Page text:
During a urodynamics study (UDS), there are a variety of pieces of data coming in to the urologist and technician performing the study. Information will be obtained that is both subjective and objective in nature and the question is, who do you believe? Do you believe yourself and the objective data you are reviewing? Or, do you believe what the patient is telling you during the study? This blog post will explore this in detail.
In a typical UDS study, it is important to remember what data you are collecting from objective measures and what is the patient reporting. Objective measures will include capacity, compliance, overactivity, voiding time, pressure when voiding and residual urine. Subjective data will include first sensation, strong sensation, very strong sensation/sense of being at capacity and subjective assessments of how empty the patient is. Both sources of data are helpful and need to be considered.
Patient reported data such as first sensation and degree of urge are critical data. Patients with a hypersensitive bladder may report very early sense of being close to capacity, while the UDS is showing a normal capacity. Such data is critical to counseling the patient and such patients often do very well with behavioral interventions or modifications. Likewise, patients may report a sense of urge and have no UDS correlate – upwards of half of patients with overactive bladder do not demonstrate detrusor overactivity in the lab during UDS. In such cases, the subjective data is critical to understanding the patient’s complaint and formulating a treatment plan.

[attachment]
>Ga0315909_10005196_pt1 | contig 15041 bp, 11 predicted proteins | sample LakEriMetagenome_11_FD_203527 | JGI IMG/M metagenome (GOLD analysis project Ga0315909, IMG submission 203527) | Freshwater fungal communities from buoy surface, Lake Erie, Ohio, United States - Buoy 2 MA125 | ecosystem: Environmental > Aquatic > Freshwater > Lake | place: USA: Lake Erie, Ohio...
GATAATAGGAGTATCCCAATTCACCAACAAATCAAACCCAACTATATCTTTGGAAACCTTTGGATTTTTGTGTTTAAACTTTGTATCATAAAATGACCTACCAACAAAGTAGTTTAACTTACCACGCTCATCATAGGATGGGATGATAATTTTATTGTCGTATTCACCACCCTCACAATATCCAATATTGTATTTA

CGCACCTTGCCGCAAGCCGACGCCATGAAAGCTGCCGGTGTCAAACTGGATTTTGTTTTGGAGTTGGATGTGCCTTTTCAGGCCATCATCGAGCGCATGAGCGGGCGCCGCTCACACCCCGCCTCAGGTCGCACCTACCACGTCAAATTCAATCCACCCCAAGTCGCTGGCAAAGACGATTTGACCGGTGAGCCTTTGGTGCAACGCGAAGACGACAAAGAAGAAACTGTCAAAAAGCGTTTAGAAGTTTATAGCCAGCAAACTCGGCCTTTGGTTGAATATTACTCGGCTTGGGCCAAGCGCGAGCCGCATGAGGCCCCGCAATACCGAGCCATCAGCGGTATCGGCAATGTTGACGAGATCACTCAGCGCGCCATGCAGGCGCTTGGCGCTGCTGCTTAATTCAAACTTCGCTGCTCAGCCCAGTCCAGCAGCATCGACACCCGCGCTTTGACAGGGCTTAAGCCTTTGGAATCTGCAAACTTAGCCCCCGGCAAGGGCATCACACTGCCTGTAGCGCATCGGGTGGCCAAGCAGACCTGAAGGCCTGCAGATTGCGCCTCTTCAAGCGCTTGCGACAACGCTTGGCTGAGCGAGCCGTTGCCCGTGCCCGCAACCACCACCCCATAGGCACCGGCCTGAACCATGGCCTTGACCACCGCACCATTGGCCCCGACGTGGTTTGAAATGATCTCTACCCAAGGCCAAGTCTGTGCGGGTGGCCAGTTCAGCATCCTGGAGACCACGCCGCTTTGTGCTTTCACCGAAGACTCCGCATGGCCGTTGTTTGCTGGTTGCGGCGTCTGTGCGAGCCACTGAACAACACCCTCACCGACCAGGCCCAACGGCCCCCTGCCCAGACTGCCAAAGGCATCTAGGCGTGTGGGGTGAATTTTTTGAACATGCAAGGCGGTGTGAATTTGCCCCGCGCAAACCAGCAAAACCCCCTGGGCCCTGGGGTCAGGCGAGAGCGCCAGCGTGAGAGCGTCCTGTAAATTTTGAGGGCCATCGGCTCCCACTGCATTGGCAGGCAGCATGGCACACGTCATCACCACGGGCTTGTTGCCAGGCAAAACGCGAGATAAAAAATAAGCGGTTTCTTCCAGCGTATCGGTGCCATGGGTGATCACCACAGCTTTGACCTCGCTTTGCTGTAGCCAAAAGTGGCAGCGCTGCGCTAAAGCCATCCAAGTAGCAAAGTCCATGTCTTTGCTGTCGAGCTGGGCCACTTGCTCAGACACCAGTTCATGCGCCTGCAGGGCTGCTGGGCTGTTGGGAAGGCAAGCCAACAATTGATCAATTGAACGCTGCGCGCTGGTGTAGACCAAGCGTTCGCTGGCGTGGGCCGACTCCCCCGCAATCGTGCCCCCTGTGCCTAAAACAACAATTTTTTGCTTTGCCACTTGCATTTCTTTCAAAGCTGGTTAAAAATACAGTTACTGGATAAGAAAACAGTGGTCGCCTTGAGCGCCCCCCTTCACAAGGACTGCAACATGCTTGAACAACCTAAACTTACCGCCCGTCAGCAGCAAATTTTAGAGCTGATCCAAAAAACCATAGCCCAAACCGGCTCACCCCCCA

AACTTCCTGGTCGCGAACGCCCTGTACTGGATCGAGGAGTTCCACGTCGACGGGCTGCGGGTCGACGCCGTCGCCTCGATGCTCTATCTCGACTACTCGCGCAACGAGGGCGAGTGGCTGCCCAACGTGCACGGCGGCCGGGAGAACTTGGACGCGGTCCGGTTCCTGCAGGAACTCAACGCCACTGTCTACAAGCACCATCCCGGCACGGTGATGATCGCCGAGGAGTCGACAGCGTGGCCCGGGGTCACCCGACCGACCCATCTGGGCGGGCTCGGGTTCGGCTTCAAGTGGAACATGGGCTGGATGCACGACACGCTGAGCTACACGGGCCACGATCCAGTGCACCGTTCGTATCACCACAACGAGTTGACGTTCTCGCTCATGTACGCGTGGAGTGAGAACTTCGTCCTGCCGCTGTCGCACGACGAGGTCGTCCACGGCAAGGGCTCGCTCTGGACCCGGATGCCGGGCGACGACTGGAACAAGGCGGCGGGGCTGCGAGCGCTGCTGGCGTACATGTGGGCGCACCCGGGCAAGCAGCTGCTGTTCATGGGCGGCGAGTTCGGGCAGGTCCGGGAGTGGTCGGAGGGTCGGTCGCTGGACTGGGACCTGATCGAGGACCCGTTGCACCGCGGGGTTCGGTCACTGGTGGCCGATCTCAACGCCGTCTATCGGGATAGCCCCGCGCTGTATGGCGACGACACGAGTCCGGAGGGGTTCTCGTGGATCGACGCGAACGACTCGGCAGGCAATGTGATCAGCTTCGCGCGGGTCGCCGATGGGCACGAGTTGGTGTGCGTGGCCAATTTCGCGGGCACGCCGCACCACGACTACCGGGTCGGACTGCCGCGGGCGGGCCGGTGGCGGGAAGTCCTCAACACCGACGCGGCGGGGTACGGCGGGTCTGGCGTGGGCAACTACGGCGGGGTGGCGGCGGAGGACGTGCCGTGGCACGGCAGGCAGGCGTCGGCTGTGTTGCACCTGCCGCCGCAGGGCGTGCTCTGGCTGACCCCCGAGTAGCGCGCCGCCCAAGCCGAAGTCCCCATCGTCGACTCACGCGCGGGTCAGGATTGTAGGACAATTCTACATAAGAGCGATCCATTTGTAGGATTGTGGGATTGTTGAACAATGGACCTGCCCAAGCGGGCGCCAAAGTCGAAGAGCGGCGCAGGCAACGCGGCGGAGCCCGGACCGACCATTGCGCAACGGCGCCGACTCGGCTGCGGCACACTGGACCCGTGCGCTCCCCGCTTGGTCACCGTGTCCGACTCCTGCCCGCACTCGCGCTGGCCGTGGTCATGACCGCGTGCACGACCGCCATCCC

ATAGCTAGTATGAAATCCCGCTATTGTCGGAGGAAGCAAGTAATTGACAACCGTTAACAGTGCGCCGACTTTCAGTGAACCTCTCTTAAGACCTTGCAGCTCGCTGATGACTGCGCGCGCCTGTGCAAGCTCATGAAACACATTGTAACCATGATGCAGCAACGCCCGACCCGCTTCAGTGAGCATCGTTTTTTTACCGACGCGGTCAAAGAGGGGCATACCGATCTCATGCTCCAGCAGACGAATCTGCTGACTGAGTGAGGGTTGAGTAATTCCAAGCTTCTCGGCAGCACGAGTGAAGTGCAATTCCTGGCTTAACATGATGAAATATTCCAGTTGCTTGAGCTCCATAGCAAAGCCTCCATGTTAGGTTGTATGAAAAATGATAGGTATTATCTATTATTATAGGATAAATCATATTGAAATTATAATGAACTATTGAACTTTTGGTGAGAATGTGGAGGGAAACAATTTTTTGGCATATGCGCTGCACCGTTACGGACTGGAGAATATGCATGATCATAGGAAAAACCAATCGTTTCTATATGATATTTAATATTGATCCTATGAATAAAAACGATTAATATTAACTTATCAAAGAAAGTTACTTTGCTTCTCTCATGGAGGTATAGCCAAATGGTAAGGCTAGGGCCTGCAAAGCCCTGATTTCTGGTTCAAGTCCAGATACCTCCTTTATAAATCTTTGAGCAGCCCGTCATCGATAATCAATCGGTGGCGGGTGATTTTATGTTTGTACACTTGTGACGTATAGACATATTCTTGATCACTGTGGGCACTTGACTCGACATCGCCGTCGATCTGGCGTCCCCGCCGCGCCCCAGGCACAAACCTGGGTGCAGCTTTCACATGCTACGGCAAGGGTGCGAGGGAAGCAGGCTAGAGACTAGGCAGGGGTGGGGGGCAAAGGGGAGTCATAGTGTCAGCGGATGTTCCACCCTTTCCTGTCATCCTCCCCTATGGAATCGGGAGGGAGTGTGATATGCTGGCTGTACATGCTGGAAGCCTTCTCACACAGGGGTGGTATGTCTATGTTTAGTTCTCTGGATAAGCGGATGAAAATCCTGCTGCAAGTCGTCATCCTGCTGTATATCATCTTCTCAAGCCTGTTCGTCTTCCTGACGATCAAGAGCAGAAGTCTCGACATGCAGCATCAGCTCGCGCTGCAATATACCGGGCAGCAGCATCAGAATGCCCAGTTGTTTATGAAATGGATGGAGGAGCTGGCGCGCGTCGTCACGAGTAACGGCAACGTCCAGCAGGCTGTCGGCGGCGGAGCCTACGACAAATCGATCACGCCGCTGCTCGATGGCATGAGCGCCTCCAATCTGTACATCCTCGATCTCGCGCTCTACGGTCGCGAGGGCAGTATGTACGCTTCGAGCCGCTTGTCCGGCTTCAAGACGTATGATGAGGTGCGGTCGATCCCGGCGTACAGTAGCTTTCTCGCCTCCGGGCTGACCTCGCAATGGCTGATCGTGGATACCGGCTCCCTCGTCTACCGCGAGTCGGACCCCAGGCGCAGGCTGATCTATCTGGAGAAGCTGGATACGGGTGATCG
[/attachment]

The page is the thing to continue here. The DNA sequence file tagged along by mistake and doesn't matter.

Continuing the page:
During the voiding phase of the test, the patient’s subjective input is less crucial. Whether or not the patient voids and what the pressures are is generally an objective measure. That being said, patients who sense the bladder is still full when it is, in fact, empty are likewise patients who will do well with counseling that they are in fact showing normal physiology. Likewise, the patient who cannot void and is clearly feeling a desire to urinate and subjectively providing the examiner feedback is giving the urologist excellent data to coordinate a care plan.
As with many aspects of medicine, a combination of subjective and objective data is critical to get the right diagnosis and treatment plan. When it comes to UDS, a mix of subjective data from the patient and objective data from the test is often the optimal means of using UDS to get the best possible outcomes. Subjective data often is very useful for the filling cystometry, especially regarding urgency. Objective data is often most useful during the voiding phase of the test.